Early on in my career, working abroad was one of my targets. I never refused a chance offered to me. Being functionally responsible for operations on all continents. Pension in the USA, how does that work? Searching and employing a General Manager in Turkey. Establish an educational institute in Mongolia. Support an international merger from a German perspective. Training for airplane maintenance engineers in French speaking Belgium. Hiring within half a year 5.000 staff of different nationalities in Saudi Arabia. That also taught me what Indians are good at, the Egyptians, people from the Philippines, the Nepali etc. One could say, that every country has its own specialty.
And, which compensation and benefits apply when you go abroad as expat? Home based? Host based? A mix of both? And what about taxes, purchasing power, pension and social security? And then I was sent abroad myself. It happened 7 times, to 7 different nations, in- and outside the EU. Only then the real interest started to take shape in other cultures. Not only in respect of local living conditions and how to adapt, but especially also in characteristics of organizations in those countries where I worked. Know how to speak your languages, but also the will to go again into the labor market, labor laws, organization/management and HR systems in those countries with great depth.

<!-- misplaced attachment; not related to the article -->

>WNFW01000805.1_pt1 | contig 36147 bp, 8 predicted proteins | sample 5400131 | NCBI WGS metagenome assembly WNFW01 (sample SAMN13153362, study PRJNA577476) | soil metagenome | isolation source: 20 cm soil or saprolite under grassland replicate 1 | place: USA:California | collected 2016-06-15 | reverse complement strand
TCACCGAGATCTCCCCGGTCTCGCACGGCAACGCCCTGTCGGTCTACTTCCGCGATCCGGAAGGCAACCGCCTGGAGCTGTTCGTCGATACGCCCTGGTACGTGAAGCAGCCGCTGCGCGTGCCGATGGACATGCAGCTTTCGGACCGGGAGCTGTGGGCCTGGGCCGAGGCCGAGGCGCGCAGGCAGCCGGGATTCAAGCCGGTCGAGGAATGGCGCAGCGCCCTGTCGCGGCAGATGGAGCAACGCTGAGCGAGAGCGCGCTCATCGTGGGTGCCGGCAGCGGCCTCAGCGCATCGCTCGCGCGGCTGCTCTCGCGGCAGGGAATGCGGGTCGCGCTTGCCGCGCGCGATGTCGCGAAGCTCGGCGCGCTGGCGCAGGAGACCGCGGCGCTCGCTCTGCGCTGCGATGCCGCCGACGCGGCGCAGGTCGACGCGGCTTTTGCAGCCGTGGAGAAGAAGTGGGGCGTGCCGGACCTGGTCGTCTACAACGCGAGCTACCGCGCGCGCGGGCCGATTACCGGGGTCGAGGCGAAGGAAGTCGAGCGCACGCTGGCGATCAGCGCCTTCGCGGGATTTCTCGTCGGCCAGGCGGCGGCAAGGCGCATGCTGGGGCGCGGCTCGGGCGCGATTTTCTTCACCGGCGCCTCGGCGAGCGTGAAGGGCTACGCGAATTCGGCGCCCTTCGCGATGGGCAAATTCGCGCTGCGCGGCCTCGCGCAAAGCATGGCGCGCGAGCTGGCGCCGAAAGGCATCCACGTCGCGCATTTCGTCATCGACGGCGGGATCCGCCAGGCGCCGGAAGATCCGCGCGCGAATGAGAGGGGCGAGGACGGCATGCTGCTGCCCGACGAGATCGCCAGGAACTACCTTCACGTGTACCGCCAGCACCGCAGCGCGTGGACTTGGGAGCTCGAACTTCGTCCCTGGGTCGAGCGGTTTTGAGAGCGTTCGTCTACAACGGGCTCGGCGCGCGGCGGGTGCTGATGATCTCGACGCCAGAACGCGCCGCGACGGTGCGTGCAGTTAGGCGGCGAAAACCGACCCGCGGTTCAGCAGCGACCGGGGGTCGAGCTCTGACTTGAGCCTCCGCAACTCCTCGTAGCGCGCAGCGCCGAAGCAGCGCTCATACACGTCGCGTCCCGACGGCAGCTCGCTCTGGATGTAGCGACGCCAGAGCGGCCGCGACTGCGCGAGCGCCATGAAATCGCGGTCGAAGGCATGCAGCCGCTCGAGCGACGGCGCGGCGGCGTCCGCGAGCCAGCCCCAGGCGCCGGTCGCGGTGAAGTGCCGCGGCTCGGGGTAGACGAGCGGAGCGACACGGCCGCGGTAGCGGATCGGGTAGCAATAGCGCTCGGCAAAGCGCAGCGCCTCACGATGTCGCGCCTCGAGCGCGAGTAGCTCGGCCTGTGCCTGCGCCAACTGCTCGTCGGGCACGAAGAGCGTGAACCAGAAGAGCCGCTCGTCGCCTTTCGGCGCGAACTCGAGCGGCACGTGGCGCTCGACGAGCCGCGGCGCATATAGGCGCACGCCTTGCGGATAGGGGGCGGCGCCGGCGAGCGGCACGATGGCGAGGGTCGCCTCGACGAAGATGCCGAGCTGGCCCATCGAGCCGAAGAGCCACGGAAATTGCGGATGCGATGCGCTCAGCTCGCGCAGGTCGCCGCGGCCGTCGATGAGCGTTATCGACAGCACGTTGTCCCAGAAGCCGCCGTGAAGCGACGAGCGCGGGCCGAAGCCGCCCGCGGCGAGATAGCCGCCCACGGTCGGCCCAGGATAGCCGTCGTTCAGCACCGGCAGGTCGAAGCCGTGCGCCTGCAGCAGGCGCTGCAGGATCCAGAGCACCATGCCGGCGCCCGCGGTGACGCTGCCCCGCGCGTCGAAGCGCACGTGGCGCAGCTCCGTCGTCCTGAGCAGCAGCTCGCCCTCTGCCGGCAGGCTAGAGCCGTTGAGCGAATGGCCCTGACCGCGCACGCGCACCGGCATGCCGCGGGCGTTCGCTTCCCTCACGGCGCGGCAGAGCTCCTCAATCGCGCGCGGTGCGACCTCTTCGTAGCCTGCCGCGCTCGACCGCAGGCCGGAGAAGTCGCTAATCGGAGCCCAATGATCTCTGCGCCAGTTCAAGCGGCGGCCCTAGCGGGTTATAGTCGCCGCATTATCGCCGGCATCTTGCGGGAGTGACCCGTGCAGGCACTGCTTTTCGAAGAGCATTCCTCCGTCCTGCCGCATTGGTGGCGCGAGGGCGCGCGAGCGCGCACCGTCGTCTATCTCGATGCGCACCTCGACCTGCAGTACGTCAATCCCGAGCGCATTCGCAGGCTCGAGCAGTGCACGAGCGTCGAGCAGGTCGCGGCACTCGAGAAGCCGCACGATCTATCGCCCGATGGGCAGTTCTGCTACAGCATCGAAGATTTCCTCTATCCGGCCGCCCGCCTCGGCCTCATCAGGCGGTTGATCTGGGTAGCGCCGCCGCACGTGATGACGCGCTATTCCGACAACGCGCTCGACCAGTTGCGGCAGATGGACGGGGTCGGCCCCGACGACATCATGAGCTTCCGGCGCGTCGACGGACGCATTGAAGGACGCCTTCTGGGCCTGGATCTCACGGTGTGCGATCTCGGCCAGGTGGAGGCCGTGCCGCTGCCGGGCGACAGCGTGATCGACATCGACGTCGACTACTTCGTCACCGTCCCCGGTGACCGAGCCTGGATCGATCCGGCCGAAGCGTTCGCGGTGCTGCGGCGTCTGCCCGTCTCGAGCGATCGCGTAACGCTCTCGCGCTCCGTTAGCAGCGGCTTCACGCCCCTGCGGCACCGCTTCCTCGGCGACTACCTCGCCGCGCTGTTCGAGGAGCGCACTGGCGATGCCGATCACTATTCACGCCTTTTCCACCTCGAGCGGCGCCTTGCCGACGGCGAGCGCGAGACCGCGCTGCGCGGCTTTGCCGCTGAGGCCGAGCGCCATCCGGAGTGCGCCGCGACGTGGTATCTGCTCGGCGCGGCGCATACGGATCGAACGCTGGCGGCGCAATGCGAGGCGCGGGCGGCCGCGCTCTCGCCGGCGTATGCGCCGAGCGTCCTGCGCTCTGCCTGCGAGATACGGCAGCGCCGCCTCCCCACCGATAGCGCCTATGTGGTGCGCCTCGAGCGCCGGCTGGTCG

And getting to know the behavior of people in another country and how people of different cultures cooperate. Learning from research in this area has certainly helped me, with a special thanks to Dr Geert Hofstede, whom I still come across in the local greengrocer so now and then. I was honored to carry over his knowledge and wisdom at various management seminars in the companies I have worked for. Then, more transparency arises how problems in the communication between different nationalities can be interpreted and handled.
The international arena has taught me to put into perspective how as a Dutchman I look at things. It also gave me the sense that I am able to contribute to the development of organizations and people in developing nations. That requires, but also gives back energy, which I consider top of the bill.